There are some authors who make you think, “I could read this guy, and just this guy, for the rest of my life. He'd bring me to greater and greater levels of wisdom and understanding.”
For me, the German philosopher Josef Pieper (1904-1997) is such a writer. He wrote in the Scholastic vein and was squarely within the Catholic neo-Thomistic movement of the mid-twentieth century.
A modernist might think, “How can a person steeped in Thomas Aquinas be relevant? Aquinas lived in the thirteenth-century, which was at least 50 years before Netflix.”
Pieper wrote for that kind of person.
Pieper, like Aquinas, was concerned about the truth: statements that correspond as closely as possible to reality. Truth is relevant to every age, including the modern one, contrary claims of our postmodernist friends notwithstanding.
Granted, it's necessary for the reader to take those truths and apply them to her life, to put them into the current cultural milieu. That's not always easy, but the truths themselves are always relevant.
Fortunately, Pieper himself often put those truths into a modern context for his readers.
In his late twenties, he was fascinated by social problems and began to pursue studies in law and sociology, but it was the era of Nazi Germany. Such studies were, ahem, frowned upon.
So in 1934, he returned to his pursuit of Thomistic philosophy, but with the goal to make it comprehensible (relevant) to the modern person and social problems.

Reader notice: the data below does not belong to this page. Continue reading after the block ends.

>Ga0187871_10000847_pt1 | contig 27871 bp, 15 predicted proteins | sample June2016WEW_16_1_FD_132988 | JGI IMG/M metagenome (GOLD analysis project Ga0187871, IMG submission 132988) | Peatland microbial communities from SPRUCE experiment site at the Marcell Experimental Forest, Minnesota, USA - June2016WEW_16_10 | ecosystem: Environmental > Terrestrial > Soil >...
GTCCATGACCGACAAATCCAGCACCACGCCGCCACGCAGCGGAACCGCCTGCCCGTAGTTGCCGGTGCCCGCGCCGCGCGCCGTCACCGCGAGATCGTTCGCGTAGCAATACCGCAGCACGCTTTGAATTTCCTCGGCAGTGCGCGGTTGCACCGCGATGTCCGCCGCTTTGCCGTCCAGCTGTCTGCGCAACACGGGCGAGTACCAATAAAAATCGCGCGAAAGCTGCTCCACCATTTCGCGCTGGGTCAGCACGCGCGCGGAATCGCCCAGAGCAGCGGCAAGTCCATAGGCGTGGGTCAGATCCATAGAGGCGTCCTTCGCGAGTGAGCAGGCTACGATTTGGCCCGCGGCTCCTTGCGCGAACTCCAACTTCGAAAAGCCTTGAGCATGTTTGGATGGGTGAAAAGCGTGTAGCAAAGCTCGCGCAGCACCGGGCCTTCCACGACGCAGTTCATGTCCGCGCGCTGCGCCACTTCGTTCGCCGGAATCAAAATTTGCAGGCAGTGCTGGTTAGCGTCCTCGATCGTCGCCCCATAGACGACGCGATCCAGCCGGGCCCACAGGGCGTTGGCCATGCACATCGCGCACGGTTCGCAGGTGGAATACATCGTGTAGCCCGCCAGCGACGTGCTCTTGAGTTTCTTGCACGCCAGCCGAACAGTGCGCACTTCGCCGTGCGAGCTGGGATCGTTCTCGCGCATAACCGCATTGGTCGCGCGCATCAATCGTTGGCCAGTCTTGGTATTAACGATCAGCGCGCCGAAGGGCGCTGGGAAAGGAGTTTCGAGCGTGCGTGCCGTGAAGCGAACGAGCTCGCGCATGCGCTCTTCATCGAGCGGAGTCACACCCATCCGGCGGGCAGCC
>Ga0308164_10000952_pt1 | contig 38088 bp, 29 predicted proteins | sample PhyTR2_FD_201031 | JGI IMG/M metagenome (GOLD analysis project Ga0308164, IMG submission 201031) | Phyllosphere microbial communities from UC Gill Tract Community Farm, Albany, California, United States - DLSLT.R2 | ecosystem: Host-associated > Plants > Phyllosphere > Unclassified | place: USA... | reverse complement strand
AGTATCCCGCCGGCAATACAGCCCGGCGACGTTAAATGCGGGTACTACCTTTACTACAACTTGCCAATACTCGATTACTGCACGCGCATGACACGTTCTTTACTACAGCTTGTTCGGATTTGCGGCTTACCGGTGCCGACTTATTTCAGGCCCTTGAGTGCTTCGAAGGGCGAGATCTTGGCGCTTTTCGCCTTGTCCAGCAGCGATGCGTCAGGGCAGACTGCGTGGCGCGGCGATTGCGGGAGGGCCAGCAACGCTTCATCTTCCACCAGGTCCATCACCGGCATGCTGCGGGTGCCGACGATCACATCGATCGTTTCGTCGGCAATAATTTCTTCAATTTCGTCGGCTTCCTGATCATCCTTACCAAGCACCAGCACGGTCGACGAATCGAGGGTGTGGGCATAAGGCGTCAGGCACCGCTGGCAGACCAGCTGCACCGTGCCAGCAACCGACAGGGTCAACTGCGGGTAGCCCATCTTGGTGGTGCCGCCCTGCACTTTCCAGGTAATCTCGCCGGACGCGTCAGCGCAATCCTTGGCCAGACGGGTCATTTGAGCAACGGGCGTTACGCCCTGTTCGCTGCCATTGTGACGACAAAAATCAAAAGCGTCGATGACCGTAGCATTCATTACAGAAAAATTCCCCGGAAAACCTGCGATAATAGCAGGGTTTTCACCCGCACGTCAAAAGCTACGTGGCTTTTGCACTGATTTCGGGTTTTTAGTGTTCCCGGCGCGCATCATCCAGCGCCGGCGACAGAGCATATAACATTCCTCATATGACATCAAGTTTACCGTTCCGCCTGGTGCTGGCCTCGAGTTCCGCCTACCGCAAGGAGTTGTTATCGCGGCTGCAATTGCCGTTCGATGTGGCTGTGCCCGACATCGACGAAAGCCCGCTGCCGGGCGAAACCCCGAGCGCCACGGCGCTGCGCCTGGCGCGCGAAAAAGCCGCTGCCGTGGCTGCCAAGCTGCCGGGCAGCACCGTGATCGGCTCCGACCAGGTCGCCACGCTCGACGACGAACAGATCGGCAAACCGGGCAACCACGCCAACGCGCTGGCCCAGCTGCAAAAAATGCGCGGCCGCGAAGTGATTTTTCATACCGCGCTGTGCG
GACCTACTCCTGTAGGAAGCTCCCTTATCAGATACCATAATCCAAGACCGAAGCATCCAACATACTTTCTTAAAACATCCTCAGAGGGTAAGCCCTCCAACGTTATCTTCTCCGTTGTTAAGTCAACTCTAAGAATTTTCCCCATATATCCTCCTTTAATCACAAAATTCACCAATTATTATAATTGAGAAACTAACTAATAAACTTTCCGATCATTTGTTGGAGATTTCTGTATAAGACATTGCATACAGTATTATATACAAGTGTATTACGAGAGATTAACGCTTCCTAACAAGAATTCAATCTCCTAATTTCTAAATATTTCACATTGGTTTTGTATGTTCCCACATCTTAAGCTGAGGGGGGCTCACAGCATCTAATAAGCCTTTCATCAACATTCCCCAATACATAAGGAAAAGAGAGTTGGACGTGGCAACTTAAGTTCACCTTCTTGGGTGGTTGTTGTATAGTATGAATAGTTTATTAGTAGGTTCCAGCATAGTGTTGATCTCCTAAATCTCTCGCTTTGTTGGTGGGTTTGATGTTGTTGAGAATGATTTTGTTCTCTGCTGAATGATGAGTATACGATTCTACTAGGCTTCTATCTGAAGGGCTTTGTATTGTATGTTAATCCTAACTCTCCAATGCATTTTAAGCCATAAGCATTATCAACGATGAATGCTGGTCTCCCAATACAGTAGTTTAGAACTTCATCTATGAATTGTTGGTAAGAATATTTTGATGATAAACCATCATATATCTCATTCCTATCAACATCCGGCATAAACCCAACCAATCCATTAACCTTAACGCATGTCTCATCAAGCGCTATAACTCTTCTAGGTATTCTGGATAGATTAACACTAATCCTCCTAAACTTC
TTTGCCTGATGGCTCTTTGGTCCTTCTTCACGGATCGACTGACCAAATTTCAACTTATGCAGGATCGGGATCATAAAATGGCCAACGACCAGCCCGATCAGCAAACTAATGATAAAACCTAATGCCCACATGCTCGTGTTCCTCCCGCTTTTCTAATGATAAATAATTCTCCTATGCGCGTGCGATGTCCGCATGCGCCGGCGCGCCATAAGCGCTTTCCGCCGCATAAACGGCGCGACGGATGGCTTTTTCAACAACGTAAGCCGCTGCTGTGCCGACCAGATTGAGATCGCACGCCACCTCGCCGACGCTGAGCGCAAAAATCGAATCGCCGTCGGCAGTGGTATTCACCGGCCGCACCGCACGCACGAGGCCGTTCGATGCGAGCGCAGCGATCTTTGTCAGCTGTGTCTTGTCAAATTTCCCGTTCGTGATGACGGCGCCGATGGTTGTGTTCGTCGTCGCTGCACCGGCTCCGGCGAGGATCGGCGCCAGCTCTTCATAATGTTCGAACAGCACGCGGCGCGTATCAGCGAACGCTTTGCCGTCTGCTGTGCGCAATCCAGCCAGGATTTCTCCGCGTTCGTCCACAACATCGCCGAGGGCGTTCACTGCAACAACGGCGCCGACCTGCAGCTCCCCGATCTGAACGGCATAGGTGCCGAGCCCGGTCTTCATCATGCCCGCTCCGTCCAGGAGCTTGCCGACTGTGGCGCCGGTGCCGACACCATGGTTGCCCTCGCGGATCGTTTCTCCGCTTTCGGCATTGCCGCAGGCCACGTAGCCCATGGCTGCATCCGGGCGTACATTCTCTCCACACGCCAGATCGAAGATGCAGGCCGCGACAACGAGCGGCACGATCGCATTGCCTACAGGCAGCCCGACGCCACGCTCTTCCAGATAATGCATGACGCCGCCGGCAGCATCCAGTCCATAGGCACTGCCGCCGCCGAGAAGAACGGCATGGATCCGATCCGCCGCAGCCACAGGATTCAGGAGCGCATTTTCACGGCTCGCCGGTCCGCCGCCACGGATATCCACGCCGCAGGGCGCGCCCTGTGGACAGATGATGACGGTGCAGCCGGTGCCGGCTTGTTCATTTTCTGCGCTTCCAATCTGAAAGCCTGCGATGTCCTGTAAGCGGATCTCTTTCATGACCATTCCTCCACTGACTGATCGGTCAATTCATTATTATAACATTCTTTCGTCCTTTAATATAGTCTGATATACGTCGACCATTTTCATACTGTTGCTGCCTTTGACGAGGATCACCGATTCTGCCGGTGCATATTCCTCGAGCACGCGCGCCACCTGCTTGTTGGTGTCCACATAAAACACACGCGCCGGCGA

“Thick little books.” That's how Hans Urs von Balthasar described Pieper's works.
You can't get through a Pieper book quickly any more than you can fly through poetry, or run through an art museum, or gulp fine wine. All such things are possible, sure, but they're all acts of desecration: violations of a thing's goodness.
But if you're the desecrating type (and aren't we all, at least a little?), Pieper is ready for you.
He put together the Anthology, choosing from his papers (including one previously unpublished) and books (including, fittingly for this piece, ample selections from Problems of Modern Faith, which had been out of print until last year).
Some people make sure they read a particular book every year. I knew a guy who reads Boswell's Life of Johnson every year, and I heard about another guy who reads Shakespeare's plays every year.
Those are two guys blessed with ample reading time.
I'd be lying if I said I'd do the same thing if I had more reading time. Such dedication takes a certain mojo. But if I could re-read the same book every year, it might be Pieper's Anthology.